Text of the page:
The National Weather Service’s computer models show the heat index (which factors in humidity with air temperatures) hitting 105 in Austin proper. Forecasters are warning folks with health problems to limit their time outside because of the heat.

Not even the higher elevations of the Hill Country will see much of a break from the sticky, sweaty heat as the heat index is expected to hit 100 in Burnet and Kerrville.

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“It’s gonna be hot, it’s gonna be humid,” said Orlando Bermudez, a meteorologist with the weather service. “Tomorrow, we’re looking at the same weather conditions.”

So it’ll be sweaty. And it’ll be hot. And it’s gonna feel like summer.

However, come late Saturday, things may actually get wet. Chances for showers and storms will begin to increase for the Hill Country as a cold front approaches the area. Storms will spread across the area Sunday and into Monday, with the best shot at rain coming Sunday night.

“The models are indicating that the heaviest rains are going to be across the Rio Grande, not I-35,” Bermudez added.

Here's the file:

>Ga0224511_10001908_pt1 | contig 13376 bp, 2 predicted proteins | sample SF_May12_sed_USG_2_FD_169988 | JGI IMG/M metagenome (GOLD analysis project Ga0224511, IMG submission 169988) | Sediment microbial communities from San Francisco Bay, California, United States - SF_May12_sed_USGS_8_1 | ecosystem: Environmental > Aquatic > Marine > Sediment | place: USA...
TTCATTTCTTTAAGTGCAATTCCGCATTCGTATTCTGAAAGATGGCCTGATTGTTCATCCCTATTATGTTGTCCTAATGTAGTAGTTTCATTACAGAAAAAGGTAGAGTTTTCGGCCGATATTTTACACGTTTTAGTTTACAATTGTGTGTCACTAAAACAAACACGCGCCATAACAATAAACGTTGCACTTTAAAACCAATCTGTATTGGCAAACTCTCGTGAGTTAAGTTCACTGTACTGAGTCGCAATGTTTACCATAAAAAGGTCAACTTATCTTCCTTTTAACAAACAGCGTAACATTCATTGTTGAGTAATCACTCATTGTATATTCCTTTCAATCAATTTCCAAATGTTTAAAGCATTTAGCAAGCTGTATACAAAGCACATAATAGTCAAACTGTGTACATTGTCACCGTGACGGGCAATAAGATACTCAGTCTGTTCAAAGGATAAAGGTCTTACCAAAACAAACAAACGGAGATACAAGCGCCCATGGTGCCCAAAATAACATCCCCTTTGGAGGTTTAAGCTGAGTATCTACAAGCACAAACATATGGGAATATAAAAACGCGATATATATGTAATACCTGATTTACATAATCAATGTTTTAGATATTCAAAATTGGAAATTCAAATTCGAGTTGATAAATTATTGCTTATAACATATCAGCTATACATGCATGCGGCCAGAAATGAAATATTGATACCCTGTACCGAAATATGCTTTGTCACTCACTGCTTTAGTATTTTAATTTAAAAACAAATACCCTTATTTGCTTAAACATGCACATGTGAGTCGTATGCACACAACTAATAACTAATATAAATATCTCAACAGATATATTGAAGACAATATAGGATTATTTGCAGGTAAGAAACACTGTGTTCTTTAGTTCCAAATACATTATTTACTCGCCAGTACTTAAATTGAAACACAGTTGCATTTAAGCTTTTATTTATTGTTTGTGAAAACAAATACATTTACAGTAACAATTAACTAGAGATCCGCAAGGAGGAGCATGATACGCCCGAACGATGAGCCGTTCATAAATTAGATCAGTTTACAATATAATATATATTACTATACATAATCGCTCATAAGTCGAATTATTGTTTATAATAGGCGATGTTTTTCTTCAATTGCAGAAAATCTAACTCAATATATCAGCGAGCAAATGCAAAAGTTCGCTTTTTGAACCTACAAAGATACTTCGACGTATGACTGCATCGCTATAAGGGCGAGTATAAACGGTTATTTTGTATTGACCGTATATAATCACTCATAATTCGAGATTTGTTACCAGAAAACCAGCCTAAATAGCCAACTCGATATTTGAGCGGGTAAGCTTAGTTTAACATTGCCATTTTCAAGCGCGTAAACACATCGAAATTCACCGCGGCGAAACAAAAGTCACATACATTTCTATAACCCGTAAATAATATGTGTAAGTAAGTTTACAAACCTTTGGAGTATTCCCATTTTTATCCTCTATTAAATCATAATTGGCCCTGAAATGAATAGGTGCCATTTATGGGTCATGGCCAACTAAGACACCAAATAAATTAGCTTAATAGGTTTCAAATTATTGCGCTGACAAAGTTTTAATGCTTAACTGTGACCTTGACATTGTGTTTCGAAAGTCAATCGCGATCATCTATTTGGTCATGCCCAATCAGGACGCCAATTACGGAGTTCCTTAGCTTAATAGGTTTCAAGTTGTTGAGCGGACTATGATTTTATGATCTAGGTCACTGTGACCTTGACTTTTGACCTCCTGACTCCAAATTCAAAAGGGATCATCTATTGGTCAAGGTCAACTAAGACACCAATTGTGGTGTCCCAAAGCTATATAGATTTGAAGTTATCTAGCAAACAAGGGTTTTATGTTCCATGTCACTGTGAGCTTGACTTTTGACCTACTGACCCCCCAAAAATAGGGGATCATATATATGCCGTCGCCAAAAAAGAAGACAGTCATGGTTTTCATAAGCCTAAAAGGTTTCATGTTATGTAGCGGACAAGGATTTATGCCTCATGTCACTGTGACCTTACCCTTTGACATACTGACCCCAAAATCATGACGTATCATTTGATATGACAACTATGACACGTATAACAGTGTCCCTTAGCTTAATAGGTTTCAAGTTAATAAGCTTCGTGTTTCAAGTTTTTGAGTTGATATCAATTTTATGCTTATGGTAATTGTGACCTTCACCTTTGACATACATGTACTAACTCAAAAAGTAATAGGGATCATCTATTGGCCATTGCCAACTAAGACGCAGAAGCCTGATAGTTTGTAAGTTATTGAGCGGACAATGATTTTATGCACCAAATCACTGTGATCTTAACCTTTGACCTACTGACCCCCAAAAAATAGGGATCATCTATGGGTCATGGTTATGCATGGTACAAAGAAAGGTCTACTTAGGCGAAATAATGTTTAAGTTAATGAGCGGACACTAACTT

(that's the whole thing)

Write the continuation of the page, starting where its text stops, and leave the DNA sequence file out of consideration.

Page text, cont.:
Here’s a breakdown of the weekend, courtesy of the weather service:

Friday: Partly sunny, with a high near 94. Heat index values as high as 105. Mostly cloudy at night, with a low around 77.

Saturday: Partly sunny, with a high near 95. Heat index values as high as 104. Also mostly cloudy at night, with a low around 76.

Sunday: A 30 percent chance of showers and thunderstorms, mainly after 1 p.m. High near 92, low around 70. Showers and thunderstorms likely at night with rain chances at 60 percent. Some of the storms could be severe.

Memorial Day: A 50 percent chance of showers and thunderstorms with a high near 84. At night, forecasters call for a 40 percent chance of showers and thunderstorms with a low around 68.

Tuesday: A 50 percent chance of showers and thunderstorms, slipping to a 30 percent chance at night.

Chances for rain will persist for the rest of the week.

Keep tabs on the weather all weekend long, whether by the grill or at the lake, by downloading our weather apps for iPhone and Android. 

How many hurricanes will form this summer? The government has a forecast

 

The Atlantic hurricane season starts June 1 and you can expect between five to nine hurricanes to form, which is a little above the average according to the National Oceanic and Atmospheric Administration.